It beat the current state record blue catfish by a country mile. The previous record blue catfish weighed "only" 57 pounds, 3.2 ounces. This catfish was caught also from the Ohio River last year by Keith Setty.

The new record was certified by the Outdoor Writers of Ohio and its State Record Fish committee. In Ohio, the state record fish list is maintained by the writers' group, the only such organization in the country to maintain such a list.

Tom Cross, the committee's chairman, says Rolph caught his fish using a skipjack for bait, a baitfish commonly found in the Ohio River and one that is popular with catfish anglers like Rolph.

It took Rolph 30 minutes to land his fish and also required him and his fishing partner Jon Owens to man-handle the catfish into the boat. The fish had a mouth large enough that a basketball could fit into it, Cross said.

Rolph kept the fish alive in an aerated livestock tank and had it weighed on a certified scale at a feed and grain store.

After an examination by an Ohio Division of Wildlife fisheries biologist for verification the catfish was released into a large private lake.

However, a fish this size can eat up to 20 pounds of baitfish a day, said one OWO Record Fish Committee member.

Ohio just recently delisted the blue catfish from endangered status to a species of concern, which allowed specimens to be legally caught and also recognized as a legitimate record.

- Jeffrey L. Frischkorn

Thursday, June 11, 2009

Friday's outdoor notes (one day early)

Anyone with even the most minimal interest in Lake Erie will find the latest edition of the Ohio Sea Grant program's "Twineline" newsletter a fine read. As all edition are, in fact.

Take note of the "Gone Fishing" article and which is about the Lake Erie charter boat industry. Check it out.

The Ohio Division of Watercraft is making available an updated version of the agency's all-Ohio boat launch ramp and marina facility guide. It is available online at www.ohiodnr.com or by calling 877-4BOATER.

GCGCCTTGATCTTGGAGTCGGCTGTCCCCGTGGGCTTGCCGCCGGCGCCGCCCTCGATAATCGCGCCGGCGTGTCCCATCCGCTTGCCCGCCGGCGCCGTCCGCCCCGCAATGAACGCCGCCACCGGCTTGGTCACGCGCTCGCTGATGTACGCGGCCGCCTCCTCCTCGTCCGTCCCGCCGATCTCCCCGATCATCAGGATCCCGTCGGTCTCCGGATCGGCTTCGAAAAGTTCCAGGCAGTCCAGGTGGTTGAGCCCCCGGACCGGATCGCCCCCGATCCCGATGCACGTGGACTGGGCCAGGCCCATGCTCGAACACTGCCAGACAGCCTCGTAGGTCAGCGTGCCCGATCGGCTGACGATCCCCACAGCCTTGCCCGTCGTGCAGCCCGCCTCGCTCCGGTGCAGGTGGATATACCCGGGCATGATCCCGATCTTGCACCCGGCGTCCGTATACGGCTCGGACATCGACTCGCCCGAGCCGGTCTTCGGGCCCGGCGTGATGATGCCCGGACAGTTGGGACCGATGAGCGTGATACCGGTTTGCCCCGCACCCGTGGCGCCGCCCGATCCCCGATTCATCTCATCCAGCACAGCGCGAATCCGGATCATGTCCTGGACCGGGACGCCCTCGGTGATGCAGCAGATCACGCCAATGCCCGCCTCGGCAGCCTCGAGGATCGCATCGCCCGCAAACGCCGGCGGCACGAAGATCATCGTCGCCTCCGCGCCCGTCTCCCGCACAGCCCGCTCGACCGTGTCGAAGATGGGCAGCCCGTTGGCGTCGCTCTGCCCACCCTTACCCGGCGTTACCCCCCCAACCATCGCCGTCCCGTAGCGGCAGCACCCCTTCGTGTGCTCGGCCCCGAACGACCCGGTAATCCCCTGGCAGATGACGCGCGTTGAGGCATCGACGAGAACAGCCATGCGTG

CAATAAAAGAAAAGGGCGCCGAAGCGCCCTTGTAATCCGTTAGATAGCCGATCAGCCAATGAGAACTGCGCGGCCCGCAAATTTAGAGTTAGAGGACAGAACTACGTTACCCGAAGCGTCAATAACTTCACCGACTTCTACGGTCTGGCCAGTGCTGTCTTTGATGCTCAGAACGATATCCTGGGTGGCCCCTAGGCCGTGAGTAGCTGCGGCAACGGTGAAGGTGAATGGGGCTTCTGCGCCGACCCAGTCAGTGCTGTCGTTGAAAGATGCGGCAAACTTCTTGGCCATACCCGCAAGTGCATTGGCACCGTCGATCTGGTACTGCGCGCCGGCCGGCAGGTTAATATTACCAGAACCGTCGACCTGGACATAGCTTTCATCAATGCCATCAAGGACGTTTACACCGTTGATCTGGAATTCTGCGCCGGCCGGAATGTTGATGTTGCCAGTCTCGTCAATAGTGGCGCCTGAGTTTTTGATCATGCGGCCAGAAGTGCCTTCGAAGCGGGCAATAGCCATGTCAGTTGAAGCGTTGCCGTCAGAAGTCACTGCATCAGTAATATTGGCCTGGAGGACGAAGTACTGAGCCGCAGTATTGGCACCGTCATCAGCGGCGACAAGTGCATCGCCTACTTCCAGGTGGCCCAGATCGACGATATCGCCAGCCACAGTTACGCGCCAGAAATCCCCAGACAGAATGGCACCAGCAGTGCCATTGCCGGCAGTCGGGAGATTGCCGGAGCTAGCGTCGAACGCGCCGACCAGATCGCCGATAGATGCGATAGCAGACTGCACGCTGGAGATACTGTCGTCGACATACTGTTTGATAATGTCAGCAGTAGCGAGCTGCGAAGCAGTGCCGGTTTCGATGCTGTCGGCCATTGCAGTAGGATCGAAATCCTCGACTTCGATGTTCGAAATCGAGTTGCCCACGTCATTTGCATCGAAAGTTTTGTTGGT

This guide shows where to launch and dock a recreational boat with the agency also noting that in Ohio the sport has an economic impact of $3.5 billion annually and supports more than 26,000 full-time jobs.

Talk about going in the wrong direction down a one-way street Pennsylvania is on a collision course.

The state's parks system is one of four finalists in the prestigious National Gold Medal Awards for Excellence in Park and Recreation Management. This award is presented annually by the American Academy for Parks and Recreation Administration as well as the National Recreation and Park Association.

Other contenders for the state park award include those in Michigan, Georgia and North Carolina.

However, at least one version of the state budget has such severe cuts (a loss of $26 million) that the Pennsylvania Department of Conservation and Natural Resources would be forced to close at least 35 state parks. Among them would be Ole Bull State Park in Potter County which my wife and I intend to visit this week for some fly fishing.

The Ohio Farmers Union is wanting to roll over and play dead with the radical animal rights movement. In a Wednesday press release the left-leaning farmers' group said it wants to "negotiate" with the radical animal rights movement over the latter's threat of introducing a ballot initiative that would ban certain livestock practices.

Indeed, the Farmers Union doesn't even believe that Ohio's agricultural industry - the largest industry in the state, by the way - could win a ballot issue.

Just think what would have happened in 1977 had sportsmen believed the same thing about the anti-trapping issue or a few decades later when the animal rightists tried to torpedo dove hunting in the state. In each of these cases the antis lost.

At least the Ohio Farm Bureau is willing to standing up to radicalism. So should the Ohio Farmers Union.

- Jeffrey L. Frischkorn

Monday, June 8, 2009

Friday's notes( Three days late)

Sorry for the delay though I have a good excuse. I went fishing Friday. At a farm pond to be precise.

And I tried that modified version of the drop shot system. I wrote about it June 2. This method includes rigging a standard drop shot rig with a hook tied to the line using a palamor knot. Above the knot about six inches is an inline three-barrel swivel. The swivels are expensive and made by Proline but they are effective.

Anyway, instead of using a 1/8- to 1/4-ounce sinker about 18 inches below the hook ,(which MUST rider up) is tied a jig head of the same weight. This jig head must be so built that it rides upright, which is why flat-based jig heads are best.